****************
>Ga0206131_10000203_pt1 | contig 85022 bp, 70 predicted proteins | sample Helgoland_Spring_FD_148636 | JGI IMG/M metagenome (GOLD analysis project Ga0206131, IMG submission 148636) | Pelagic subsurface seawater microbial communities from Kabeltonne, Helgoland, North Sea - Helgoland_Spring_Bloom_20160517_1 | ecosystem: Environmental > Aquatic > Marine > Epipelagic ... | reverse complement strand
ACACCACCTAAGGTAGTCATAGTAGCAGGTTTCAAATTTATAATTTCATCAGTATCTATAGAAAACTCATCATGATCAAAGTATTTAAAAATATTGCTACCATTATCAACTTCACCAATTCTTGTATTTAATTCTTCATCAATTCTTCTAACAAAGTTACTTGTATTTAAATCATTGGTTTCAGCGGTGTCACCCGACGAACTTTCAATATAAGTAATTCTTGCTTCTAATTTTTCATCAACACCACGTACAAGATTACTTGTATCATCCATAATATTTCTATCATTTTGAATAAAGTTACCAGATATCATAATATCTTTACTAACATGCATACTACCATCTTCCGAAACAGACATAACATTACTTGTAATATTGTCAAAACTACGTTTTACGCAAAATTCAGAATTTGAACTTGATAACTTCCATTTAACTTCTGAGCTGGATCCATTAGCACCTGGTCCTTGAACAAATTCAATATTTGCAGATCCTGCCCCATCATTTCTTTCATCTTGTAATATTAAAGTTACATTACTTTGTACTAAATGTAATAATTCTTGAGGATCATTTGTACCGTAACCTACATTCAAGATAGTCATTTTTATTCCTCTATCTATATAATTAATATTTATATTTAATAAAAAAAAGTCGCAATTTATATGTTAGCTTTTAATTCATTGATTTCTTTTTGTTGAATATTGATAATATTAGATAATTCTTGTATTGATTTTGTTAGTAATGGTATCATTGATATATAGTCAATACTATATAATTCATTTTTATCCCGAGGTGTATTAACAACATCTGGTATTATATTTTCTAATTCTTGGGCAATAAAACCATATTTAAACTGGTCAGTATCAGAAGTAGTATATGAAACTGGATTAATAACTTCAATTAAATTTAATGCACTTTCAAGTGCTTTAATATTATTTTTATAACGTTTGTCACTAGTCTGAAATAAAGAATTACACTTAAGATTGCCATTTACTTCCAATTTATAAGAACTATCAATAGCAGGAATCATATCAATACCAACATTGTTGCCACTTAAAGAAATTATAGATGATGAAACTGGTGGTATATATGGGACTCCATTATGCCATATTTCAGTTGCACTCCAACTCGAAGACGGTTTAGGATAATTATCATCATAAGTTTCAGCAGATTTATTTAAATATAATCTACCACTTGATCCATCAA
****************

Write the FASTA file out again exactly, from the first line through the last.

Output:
>Ga0206131_10000203_pt1 | contig 85022 bp, 70 predicted proteins | sample Helgoland_Spring_FD_148636 | JGI IMG/M metagenome (GOLD analysis project Ga0206131, IMG submission 148636) | Pelagic subsurface seawater microbial communities from Kabeltonne, Helgoland, North Sea - Helgoland_Spring_Bloom_20160517_1 | ecosystem: Environmental > Aquatic > Marine > Epipelagic ... | reverse complement strand
ACACCACCTAAGGTAGTCATAGTAGCAGGTTTCAAATTTATAATTTCATCAGTATCTATAGAAAACTCATCATGATCAAAGTATTTAAAAATATTGCTACCATTATCAACTTCACCAATTCTTGTATTTAATTCTTCATCAATTCTTCTAACAAAGTTACTTGTATTTAAATCATTGGTTTCAGCGGTGTCACCCGACGAACTTTCAATATAAGTAATTCTTGCTTCTAATTTTTCATCAACACCACGTACAAGATTACTTGTATCATCCATAATATTTCTATCATTTTGAATAAAGTTACCAGATATCATAATATCTTTACTAACATGCATACTACCATCTTCCGAAACAGACATAACATTACTTGTAATATTGTCAAAACTACGTTTTACGCAAAATTCAGAATTTGAACTTGATAACTTCCATTTAACTTCTGAGCTGGATCCATTAGCACCTGGTCCTTGAACAAATTCAATATTTGCAGATCCTGCCCCATCATTTCTTTCATCTTGTAATATTAAAGTTACATTACTTTGTACTAAATGTAATAATTCTTGAGGATCATTTGTACCGTAACCTACATTCAAGATAGTCATTTTTATTCCTCTATCTATATAATTAATATTTATATTTAATAAAAAAAAGTCGCAATTTATATGTTAGCTTTTAATTCATTGATTTCTTTTTGTTGAATATTGATAATATTAGATAATTCTTGTATTGATTTTGTTAGTAATGGTATCATTGATATATAGTCAATACTATATAATTCATTTTTATCCCGAGGTGTATTAACAACATCTGGTATTATATTTTCTAATTCTTGGGCAATAAAACCATATTTAAACTGGTCAGTATCAGAAGTAGTATATGAAACTGGATTAATAACTTCAATTAAATTTAATGCACTTTCAAGTGCTTTAATATTATTTTTATAACGTTTGTCACTAGTCTGAAATAAAGAATTACACTTAAGATTGCCATTTACTTCCAATTTATAAGAACTATCAATAGCAGGAATCATATCAATACCAACATTGTTGCCACTTAAAGAAATTATAGATGATGAAACTGGTGGTATATATGGGACTCCATTATGCCATATTTCAGTTGCACTCCAACTCGAAGACGGTTTAGGATAATTATCATCATAAGTTTCAGCAGATTTATTTAAATATAATCTACCACTTGATCCATCAA